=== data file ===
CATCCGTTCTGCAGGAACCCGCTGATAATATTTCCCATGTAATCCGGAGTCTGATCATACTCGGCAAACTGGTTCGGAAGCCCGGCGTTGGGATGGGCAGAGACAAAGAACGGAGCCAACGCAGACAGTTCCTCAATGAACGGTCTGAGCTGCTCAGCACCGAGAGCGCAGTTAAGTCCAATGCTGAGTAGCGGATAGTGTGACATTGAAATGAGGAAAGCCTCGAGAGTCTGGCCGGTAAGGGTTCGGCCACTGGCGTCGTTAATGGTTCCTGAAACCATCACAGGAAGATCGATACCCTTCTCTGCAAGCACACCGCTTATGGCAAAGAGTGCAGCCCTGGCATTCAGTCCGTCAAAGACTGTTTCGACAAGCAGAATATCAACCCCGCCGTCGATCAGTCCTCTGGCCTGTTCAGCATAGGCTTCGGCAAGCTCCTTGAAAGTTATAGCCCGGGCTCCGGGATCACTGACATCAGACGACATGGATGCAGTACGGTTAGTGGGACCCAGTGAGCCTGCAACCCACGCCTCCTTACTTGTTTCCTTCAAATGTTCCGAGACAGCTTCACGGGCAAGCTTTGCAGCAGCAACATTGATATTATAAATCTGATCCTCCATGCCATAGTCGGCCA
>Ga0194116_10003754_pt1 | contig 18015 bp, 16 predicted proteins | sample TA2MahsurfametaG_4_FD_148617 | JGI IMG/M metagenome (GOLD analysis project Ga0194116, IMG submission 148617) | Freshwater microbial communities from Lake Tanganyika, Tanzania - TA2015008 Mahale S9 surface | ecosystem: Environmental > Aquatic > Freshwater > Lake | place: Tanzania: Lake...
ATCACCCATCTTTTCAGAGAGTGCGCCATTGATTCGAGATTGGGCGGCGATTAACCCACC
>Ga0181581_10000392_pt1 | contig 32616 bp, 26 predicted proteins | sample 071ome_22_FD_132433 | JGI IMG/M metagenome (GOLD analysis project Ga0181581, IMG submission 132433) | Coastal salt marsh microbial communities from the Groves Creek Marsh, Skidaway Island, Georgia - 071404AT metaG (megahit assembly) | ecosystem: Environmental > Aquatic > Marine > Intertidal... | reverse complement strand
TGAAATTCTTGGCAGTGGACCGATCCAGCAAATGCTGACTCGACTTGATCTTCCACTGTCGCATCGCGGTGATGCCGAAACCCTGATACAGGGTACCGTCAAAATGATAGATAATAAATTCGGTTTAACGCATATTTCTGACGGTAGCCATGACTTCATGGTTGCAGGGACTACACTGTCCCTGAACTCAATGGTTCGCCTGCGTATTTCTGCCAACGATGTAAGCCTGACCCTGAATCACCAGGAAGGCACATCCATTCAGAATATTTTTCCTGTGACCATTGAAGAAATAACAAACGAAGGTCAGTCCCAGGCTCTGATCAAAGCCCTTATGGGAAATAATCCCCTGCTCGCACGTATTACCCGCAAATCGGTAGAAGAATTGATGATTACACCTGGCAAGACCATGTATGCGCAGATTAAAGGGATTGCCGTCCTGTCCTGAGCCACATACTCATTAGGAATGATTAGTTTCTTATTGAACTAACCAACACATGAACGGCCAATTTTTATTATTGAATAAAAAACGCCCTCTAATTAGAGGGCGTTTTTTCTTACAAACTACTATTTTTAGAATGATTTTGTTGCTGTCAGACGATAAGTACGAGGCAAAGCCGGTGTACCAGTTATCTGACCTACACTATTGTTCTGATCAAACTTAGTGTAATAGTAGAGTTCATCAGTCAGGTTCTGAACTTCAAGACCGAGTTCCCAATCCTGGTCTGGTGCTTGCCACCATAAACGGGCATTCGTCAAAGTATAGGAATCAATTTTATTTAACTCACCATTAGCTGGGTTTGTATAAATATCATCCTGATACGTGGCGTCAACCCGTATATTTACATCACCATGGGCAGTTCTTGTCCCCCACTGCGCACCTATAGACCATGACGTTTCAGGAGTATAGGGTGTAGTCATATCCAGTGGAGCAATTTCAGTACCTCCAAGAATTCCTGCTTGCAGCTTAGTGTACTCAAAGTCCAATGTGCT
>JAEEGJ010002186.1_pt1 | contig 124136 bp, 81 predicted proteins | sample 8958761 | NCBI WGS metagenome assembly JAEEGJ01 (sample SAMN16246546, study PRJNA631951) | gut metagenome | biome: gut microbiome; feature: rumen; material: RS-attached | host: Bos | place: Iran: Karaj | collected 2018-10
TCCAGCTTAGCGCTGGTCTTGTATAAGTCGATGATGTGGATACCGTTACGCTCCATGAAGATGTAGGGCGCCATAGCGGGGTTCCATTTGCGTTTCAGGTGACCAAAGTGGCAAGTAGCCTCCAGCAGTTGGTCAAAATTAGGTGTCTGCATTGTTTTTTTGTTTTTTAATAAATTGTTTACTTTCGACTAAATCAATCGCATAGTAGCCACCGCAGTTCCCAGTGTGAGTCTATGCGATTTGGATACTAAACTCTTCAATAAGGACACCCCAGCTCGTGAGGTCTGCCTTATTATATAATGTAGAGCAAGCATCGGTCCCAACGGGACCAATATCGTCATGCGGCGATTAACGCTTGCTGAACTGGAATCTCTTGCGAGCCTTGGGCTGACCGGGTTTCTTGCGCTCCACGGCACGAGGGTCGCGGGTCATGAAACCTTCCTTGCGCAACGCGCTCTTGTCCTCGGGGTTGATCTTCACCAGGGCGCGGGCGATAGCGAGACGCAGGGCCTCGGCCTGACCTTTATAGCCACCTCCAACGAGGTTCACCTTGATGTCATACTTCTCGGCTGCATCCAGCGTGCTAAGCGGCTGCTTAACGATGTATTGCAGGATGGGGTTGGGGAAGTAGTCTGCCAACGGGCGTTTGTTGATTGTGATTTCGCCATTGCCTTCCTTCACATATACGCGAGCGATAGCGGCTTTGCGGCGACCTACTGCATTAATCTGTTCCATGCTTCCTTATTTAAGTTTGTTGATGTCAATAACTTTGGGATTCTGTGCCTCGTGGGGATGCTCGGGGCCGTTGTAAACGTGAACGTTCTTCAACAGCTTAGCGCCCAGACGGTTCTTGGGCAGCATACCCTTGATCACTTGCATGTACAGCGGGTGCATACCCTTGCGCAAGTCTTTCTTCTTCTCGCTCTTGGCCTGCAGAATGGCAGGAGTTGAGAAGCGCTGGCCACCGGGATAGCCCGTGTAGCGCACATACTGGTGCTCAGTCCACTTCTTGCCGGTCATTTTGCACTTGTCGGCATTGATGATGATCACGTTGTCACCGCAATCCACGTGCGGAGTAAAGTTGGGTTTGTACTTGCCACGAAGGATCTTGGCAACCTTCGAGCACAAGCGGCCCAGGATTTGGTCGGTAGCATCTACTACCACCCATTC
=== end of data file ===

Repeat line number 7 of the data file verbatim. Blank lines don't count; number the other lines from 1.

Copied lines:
TCCAGCTTAGCGCTGGTCTTGTATAAGTCGATGATGTGGATACCGTTACGCTCCATGAAGATGTAGGGCGCCATAGCGGGGTTCCATTTGCGTTTCAGGTGACCAAAGTGGCAAGTAGCCTCCAGCAGTTGGTCAAAATTAGGTGTCTGCATTGTTTTTTTGTTTTTTAATAAATTGTTTACTTTCGACTAAATCAATCGCATAGTAGCCACCGCAGTTCCCAGTGTGAGTCTATGCGATTTGGATACTAAACTCTTCAATAAGGACACCCCAGCTCGTGAGGTCTGCCTTATTATATAATGTAGAGCAAGCATCGGTCCCAACGGGACCAATATCGTCATGCGGCGATTAACGCTTGCTGAACTGGAATCTCTTGCGAGCCTTGGGCTGACCGGGTTTCTTGCGCTCCACGGCACGAGGGTCGCGGGTCATGAAACCTTCCTTGCGCAACGCGCTCTTGTCCTCGGGGTTGATCTTCACCAGGGCGCGGGCGATAGCGAGACGCAGGGCCTCGGCCTGACCTTTATAGCCACCTCCAACGAGGTTCACCTTGATGTCATACTTCTCGGCTGCATCCAGCGTGCTAAGCGGCTGCTTAACGATGTATTGCAGGATGGGGTTGGGGAAGTAGTCTGCCAACGGGCGTTTGTTGATTGTGATTTCGCCATTGCCTTCCTTCACATATACGCGAGCGATAGCGGCTTTGCGGCGACCTACTGCATTAATCTGTTCCATGCTTCCTTATTTAAGTTTGTTGATGTCAATAACTTTGGGATTCTGTGCCTCGTGGGGATGCTCGGGGCCGTTGTAAACGTGAACGTTCTTCAACAGCTTAGCGCCCAGACGGTTCTTGGGCAGCATACCCTTGATCACTTGCATGTACAGCGGGTGCATACCCTTGCGCAAGTCTTTCTTCTTCTCGCTCTTGGCCTGCAGAATGGCAGGAGTTGAGAAGCGCTGGCCACCGGGATAGCCCGTGTAGCGCACATACTGGTGCTCAGTCCACTTCTTGCCGGTCATTTTGCACTTGTCGGCATTGATGATGATCACGTTGTCACCGCAATCCACGTGCGGAGTAAAGTTGGGTTTGTACTTGCCACGAAGGATCTTGGCAACCTTCGAGCACAAGCGGCCCAGGATTTGGTCGGTAGCATCTACTACCACCCATTC